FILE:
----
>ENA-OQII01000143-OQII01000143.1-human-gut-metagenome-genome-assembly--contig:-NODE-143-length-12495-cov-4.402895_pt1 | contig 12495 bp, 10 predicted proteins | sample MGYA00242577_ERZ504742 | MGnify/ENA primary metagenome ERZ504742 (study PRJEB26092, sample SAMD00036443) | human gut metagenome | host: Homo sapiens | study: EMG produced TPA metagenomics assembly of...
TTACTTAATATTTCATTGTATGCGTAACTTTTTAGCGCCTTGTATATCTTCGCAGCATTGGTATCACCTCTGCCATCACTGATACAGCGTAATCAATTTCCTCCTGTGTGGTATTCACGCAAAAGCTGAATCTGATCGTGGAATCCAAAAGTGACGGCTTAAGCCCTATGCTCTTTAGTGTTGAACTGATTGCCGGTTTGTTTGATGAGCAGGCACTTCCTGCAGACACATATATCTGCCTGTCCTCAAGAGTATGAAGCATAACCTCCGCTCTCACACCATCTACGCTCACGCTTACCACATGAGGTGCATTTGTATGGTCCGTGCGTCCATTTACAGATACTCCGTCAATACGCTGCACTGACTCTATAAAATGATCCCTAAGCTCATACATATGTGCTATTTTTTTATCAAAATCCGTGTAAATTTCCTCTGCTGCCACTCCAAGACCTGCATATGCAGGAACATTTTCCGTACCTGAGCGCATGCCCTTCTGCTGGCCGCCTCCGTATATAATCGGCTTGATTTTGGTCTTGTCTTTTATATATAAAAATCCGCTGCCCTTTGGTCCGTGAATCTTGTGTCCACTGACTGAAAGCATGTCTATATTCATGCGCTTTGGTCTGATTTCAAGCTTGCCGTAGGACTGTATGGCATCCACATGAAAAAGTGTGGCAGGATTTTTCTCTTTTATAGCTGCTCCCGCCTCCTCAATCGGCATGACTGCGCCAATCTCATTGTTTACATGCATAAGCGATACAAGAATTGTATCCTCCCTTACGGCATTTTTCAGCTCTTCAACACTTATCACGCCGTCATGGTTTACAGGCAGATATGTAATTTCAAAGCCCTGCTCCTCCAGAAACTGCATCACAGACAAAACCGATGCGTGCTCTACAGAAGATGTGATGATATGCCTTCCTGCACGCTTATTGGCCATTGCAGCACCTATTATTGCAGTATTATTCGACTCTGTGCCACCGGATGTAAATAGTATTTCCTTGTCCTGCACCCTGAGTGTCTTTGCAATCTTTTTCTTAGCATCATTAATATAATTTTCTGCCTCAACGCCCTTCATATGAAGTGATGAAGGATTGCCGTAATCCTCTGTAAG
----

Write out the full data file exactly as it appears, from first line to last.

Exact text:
>ENA-OQII01000143-OQII01000143.1-human-gut-metagenome-genome-assembly--contig:-NODE-143-length-12495-cov-4.402895_pt1 | contig 12495 bp, 10 predicted proteins | sample MGYA00242577_ERZ504742 | MGnify/ENA primary metagenome ERZ504742 (study PRJEB26092, sample SAMD00036443) | human gut metagenome | host: Homo sapiens | study: EMG produced TPA metagenomics assembly of...
TTACTTAATATTTCATTGTATGCGTAACTTTTTAGCGCCTTGTATATCTTCGCAGCATTGGTATCACCTCTGCCATCACTGATACAGCGTAATCAATTTCCTCCTGTGTGGTATTCACGCAAAAGCTGAATCTGATCGTGGAATCCAAAAGTGACGGCTTAAGCCCTATGCTCTTTAGTGTTGAACTGATTGCCGGTTTGTTTGATGAGCAGGCACTTCCTGCAGACACATATATCTGCCTGTCCTCAAGAGTATGAAGCATAACCTCCGCTCTCACACCATCTACGCTCACGCTTACCACATGAGGTGCATTTGTATGGTCCGTGCGTCCATTTACAGATACTCCGTCAATACGCTGCACTGACTCTATAAAATGATCCCTAAGCTCATACATATGTGCTATTTTTTTATCAAAATCCGTGTAAATTTCCTCTGCTGCCACTCCAAGACCTGCATATGCAGGAACATTTTCCGTACCTGAGCGCATGCCCTTCTGCTGGCCGCCTCCGTATATAATCGGCTTGATTTTGGTCTTGTCTTTTATATATAAAAATCCGCTGCCCTTTGGTCCGTGAATCTTGTGTCCACTGACTGAAAGCATGTCTATATTCATGCGCTTTGGTCTGATTTCAAGCTTGCCGTAGGACTGTATGGCATCCACATGAAAAAGTGTGGCAGGATTTTTCTCTTTTATAGCTGCTCCCGCCTCCTCAATCGGCATGACTGCGCCAATCTCATTGTTTACATGCATAAGCGATACAAGAATTGTATCCTCCCTTACGGCATTTTTCAGCTCTTCAACACTTATCACGCCGTCATGGTTTACAGGCAGATATGTAATTTCAAAGCCCTGCTCCTCCAGAAACTGCATCACAGACAAAACCGATGCGTGCTCTACAGAAGATGTGATGATATGCCTTCCTGCACGCTTATTGGCCATTGCAGCACCTATTATTGCAGTATTATTCGACTCTGTGCCACCGGATGTAAATAGTATTTCCTTGTCCTGCACCCTGAGTGTCTTTGCAATCTTTTTCTTAGCATCATTAATATAATTTTCTGCCTCAACGCCCTTCATATGAAGTGATGAAGGATTGCCGTAATCCTCTGTAAG